How often do you go to France?

Before covid-19, twice a year. But I wasn’t able to go back for 4 years. I went back to France for the first time in 4 years last year in February. So now it’s more like once or twice a year for the moment.

What would you like to do in the future? 

I want to expand and grow my business. I want to import wine more from small wineries, very specific wines and maybe I’m going to try to import wine from other countries like Australia or New Zealand. But for now, I am focusing on French wine.

How large is the sales area?

We mainly sell and ship by wholesale in Japan. Most customers are professionals, such as restaurants, hotels, inns, bars and so on. However, non-professionals can also purchase from the website.

Finally, could you give the Style Koriyama readers a message?

Wine is not a difficult drink. It’s a social drink. It’s a beverage you can share with friends, and it pairs well with food. You have to drink wine to learn wine. You don’t have to open books first and then drink wine. Drink first and then study. That’s my motto. Wine is not a difficult beverage, but you have to try and try as many bottles as you can with friends, and talk about it, share your experience with friends. That is very interesting. When you start to talk about wine, even if you come from different countries, everybody speaks the same language. When you talk about wine, everybody is like talking about wine, the aromas, structure, tannin, acidity. It’s very interesting. When I do tasting with friends, like a professional tasting with people from very different countries in the world, we sit at the same table and somebody opens the different bottles and we start to taste. Suddenly, it’s like we are one group of people, because we share the same passion for wine, so that’s what I want to share with your readers. Wine is not only a drink. It’s about culture and a lot of things, and the more you share, the more you want to learn about wine.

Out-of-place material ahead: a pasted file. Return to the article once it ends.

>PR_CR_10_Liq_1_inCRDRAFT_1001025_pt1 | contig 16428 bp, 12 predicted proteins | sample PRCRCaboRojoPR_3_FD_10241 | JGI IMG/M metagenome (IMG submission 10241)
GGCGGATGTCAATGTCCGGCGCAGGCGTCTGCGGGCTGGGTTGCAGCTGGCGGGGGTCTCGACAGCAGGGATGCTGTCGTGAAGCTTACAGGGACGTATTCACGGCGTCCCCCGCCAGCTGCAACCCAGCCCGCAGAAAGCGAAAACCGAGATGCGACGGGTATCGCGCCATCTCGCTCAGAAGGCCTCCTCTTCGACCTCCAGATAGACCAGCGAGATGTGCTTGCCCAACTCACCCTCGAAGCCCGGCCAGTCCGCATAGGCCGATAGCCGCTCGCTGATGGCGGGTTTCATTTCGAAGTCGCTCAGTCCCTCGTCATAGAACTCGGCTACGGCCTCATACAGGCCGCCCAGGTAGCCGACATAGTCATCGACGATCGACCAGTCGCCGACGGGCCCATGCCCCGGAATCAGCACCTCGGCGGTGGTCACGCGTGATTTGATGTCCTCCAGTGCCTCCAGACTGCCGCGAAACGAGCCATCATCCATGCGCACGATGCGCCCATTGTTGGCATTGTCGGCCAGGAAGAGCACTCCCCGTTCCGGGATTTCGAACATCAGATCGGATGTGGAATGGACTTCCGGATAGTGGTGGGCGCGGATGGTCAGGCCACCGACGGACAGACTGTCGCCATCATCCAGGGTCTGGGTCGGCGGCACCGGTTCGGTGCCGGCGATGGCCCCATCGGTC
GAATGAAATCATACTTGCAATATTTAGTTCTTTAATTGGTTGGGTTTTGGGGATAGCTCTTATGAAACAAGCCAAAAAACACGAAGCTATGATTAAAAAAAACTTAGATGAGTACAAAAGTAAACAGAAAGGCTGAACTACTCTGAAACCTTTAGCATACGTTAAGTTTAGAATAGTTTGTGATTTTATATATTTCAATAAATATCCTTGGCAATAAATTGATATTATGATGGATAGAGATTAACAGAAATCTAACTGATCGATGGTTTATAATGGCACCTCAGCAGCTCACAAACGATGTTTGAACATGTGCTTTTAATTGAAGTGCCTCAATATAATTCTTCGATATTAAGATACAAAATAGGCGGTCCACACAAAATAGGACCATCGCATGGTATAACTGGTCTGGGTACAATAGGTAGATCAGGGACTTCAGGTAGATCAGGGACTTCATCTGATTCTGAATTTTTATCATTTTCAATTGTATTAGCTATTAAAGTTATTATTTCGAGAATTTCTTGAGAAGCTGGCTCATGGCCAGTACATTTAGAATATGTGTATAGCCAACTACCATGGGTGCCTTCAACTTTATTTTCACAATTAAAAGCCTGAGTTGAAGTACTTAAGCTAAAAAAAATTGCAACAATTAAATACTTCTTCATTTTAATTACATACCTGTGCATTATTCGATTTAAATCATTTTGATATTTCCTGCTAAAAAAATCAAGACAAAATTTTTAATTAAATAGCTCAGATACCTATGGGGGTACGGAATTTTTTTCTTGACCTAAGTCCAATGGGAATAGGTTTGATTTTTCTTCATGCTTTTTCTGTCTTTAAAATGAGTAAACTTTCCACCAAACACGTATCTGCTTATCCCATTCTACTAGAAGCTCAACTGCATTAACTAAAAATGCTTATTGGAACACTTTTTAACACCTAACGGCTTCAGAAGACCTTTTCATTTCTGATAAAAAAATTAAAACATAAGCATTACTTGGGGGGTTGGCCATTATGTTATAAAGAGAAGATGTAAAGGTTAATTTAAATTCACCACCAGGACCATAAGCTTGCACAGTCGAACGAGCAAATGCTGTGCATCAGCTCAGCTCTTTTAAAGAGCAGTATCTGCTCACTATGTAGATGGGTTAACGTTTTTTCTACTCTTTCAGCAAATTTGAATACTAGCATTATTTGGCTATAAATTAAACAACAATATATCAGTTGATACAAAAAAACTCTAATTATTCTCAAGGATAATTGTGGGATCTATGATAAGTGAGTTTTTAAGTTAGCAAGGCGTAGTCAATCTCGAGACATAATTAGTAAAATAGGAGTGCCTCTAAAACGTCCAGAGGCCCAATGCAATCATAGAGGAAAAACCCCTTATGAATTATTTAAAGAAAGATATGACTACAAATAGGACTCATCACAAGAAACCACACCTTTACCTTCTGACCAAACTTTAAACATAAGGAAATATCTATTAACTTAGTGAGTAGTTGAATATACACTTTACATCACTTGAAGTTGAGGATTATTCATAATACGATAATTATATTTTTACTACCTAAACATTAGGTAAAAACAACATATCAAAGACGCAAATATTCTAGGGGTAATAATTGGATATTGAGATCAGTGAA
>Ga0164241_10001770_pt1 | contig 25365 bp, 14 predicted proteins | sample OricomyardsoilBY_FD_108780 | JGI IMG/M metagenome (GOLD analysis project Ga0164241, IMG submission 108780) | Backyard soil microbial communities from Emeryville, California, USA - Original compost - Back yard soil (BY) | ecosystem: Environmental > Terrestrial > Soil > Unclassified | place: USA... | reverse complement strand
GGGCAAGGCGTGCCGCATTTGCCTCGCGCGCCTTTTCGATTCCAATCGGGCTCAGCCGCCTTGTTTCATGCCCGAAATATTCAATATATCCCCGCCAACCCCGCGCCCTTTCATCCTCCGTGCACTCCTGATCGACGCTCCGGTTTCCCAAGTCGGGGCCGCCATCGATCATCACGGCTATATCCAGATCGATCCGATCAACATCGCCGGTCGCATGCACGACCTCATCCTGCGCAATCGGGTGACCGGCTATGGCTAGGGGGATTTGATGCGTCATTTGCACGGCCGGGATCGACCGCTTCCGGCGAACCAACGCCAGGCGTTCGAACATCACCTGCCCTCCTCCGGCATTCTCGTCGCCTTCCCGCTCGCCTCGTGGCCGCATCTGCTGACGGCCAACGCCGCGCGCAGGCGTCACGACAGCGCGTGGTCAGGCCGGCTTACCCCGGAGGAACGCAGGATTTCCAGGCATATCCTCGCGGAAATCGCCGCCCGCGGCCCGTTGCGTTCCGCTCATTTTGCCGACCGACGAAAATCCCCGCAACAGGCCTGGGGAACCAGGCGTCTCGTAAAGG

What is “WSET” ?

WSET stands for Wine & Spirit Education Trust. It is an educational institution of alcohol and has its headquarters in London, Britain. It is a global organization which arranges courses and exams in the field of wine, spirits and sake and is regarded as one of the world’s leading providers of wine education for professionals and wine aficionados/connoisseurs. Not only people involved in alcohol distribution around the world, but also a lot of industry professionals and general wine lovers take the international examination.





Qualifications and recent achievements


JPM The Wine Company

French wine specialty store in Koriyama City, Fukushima Prefecture

Phone: 024-922-5957

Adress: 3-41 Yatsuyamadanishi, Koriyama City, Fukushima Prefecture